Necessary Arts is currently delivering its sixth workshop to the 40+ children of JEHO. The founder of Necessary Arts, Naima Thompson, first entered their door two years ago. She is responsible for building the foundation of trust and respect that exists between Necessary Arts and the family, which has created the positive environment in which we are welcomed back over and over again.  Necessary Arts developed the workshops to cover three core areas:  theatre arts, literacy development, and leadership.  According to the students, the series of workshops has taken them on a two year journey of how “to be confident on stage, to never be afraid of anyone, to make friends, to better communicate with others, to concentrate, to use stage directions when acting, to cooperate, to be attentive, to never be shy, to express oneself, to speak in a loud voice, to have confidence when speaking English, to love one another, to avoid fear, and to avoid bad company.”  Did we really teach all of that?  I thought we focused on making eye contact, using our bodies to deliver non-verbal messages, projecting our voices, and having a stage presence.  The students, who range in age from 5 months to 19 years, are telling us that we have succeeded.  And from our adult perspective, we can see and feel the student success and confidence all around us.  

No matter that the children come from a variety of backgrounds and home lives, Pastor Joseph commits to each child that walks in his door.  He finds the time to support each one in the most suitable and appropriate manner. He does not want any child to feel different or not as good as his or her peers.  No matter how broken the child appears, the others welcome him or her into the family with an outpouring of love, patience, respect and dignity. Necessary Arts complements his approach. Pastor Joseph repeatedly reminds us that he values the work we do and the life skills that we teach his children. He knows that our messages of confidence, leadership, humanity, and global citizenship are understood by each child, carried in their hearts, and enacted in the real world. Today he stated that he can walk into the room without any prior knowledge of the activity, and just by looking at the children’s faces, he knows they are engaged and learning in topics that will impact their lives.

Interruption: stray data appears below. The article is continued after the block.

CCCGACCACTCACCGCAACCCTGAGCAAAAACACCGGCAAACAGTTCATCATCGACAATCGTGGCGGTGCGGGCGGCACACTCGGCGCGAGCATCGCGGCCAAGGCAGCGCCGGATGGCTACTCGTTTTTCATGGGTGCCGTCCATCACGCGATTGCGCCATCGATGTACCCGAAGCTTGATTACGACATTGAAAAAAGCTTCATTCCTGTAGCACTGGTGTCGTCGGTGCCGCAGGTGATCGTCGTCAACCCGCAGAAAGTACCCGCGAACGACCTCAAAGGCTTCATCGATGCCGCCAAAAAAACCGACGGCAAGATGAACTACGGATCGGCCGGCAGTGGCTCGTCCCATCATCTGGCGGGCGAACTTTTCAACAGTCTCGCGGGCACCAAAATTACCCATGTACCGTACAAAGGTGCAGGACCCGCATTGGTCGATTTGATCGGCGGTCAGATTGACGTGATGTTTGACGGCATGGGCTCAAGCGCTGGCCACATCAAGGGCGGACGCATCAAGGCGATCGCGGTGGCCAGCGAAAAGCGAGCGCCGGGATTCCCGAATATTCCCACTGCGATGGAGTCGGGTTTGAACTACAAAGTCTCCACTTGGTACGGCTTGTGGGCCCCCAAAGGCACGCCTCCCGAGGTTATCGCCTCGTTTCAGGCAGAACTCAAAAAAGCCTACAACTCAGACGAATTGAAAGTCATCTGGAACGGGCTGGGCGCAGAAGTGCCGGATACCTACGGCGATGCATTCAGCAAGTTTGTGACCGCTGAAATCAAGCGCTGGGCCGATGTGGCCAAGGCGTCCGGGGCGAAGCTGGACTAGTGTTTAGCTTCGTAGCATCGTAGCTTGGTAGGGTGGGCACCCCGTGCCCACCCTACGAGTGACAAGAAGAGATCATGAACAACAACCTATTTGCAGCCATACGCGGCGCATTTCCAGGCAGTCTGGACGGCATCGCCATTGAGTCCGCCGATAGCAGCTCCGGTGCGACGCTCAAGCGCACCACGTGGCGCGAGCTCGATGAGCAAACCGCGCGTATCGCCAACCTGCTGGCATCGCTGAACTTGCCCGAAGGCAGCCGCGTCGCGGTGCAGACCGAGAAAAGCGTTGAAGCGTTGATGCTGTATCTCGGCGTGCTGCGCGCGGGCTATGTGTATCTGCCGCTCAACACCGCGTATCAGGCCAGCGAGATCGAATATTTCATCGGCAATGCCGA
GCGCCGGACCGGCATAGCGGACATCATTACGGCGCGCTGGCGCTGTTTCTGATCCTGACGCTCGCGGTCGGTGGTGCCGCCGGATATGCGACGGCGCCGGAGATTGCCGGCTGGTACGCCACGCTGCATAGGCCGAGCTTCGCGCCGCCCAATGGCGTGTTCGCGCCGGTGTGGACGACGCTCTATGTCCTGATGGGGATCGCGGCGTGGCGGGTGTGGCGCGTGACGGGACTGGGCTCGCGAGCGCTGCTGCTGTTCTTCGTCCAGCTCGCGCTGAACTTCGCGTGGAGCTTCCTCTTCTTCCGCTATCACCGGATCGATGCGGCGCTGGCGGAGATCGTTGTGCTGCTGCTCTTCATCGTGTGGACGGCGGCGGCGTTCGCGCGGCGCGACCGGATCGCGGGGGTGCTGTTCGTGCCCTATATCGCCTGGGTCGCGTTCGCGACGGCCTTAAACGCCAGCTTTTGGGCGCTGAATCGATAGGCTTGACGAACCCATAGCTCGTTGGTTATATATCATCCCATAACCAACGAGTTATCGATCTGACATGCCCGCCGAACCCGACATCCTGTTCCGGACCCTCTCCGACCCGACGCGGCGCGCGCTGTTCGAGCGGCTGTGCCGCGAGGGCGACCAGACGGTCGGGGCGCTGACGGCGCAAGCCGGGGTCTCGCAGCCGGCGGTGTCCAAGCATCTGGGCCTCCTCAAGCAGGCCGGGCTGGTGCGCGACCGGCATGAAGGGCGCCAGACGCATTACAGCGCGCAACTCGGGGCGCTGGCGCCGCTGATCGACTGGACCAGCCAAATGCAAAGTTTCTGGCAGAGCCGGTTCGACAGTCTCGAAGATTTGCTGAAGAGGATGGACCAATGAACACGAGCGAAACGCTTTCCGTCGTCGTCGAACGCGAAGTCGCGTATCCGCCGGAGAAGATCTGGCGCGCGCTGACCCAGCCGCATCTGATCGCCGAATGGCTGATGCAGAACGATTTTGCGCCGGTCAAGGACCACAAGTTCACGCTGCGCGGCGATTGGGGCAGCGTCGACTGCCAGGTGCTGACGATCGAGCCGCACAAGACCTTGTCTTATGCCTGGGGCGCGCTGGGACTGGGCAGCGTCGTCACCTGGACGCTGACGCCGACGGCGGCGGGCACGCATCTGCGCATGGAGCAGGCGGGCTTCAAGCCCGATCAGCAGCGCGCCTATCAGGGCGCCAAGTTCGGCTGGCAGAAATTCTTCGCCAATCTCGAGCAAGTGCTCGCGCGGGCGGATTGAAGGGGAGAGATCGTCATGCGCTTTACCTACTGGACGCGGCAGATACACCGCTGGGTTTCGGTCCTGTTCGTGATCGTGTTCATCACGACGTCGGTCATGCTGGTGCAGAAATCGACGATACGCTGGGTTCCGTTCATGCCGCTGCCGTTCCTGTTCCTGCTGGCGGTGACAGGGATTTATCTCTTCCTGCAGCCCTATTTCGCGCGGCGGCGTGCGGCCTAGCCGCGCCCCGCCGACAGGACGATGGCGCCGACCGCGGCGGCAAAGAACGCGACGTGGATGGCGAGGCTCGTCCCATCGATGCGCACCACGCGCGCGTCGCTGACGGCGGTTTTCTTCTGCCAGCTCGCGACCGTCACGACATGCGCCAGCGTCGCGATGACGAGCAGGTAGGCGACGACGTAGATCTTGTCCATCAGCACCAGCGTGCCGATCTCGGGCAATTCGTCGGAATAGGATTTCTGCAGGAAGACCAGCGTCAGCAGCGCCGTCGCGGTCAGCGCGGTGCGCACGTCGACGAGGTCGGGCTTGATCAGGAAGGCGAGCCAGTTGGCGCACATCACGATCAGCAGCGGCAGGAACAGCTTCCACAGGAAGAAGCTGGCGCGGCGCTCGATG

The door to JEHO is a revolving one with students coming and going, moving in and out, attending day schools and boarding schools.  All students in Kenya have the right to attend primary school at no cost.  However, as the students get older, the school fees advance.  For the first time, JEHO struggled to find the finances to enroll each of their 20 secondary students in school.  And for the first time ever, Pastor Joseph is nearly speechless, because every child in his family in enrolled in school!  Every child is on a level playing field.  Every child feels valued and empowered by receiving an education.  Every child knows he or she is loved.  Every child demonstrates a sense of success and victory by attending school.  No wonder the ever loquacious Pastor Joseph is nearly speechless! Necessary Arts is proud to have sponsored and paid for these school fees, and to share in many successes as these children grow up. Pastor Joseph intentionally keeps the students who are academically weaker at a school nearby. This way he can closely monitor their situation as they bridge into their new academic setting. When necessary, he organizes outside tuitions to ensure they have every chance to succeed.  A stable, structured education provides the necessary resources for helping them along this path.  Both the children and the adults are optimistic now that each child has access to such an opportunity.

Over our two years of visits we have seen much growth and development within the orphanage.  For example, we first encountered the two bedrooms (one for boys, one for girls) full of wooden bunk beds.  On a subsequent visit, the bunk beds were gone and the students were sleeping on floor mats. I couldn’t understand why.  Pastor Joseph explained that bugs had started eating the wooden bunk beds and they were no longer safe for the children to sleep on each night, which is why they had to be removed. Today we were happy to see that the bunk beds have been replaced with metal ones which should last indefinitely. Another area in which we’ve seen development is on the rooftop of their building.  It began as a simple open space where the students could play. Today it houses rabbits, chickens, and a garden. The children are demonstrating great responsibility in the sustainable development of such food sources. They very proudly showed off the green onions they often add to their meals.  One of the next goals is to bring the kitchen up to the rooftop.  Right now, the smoke from the wood-burning kitchen fire on the ground floor creates an unhealthy space for the children, resulting in labored breathing and coughing.  It can’t all be accomplished in one day, but little by little Pastor Joseph is making great strides to improve the lives of his little angels.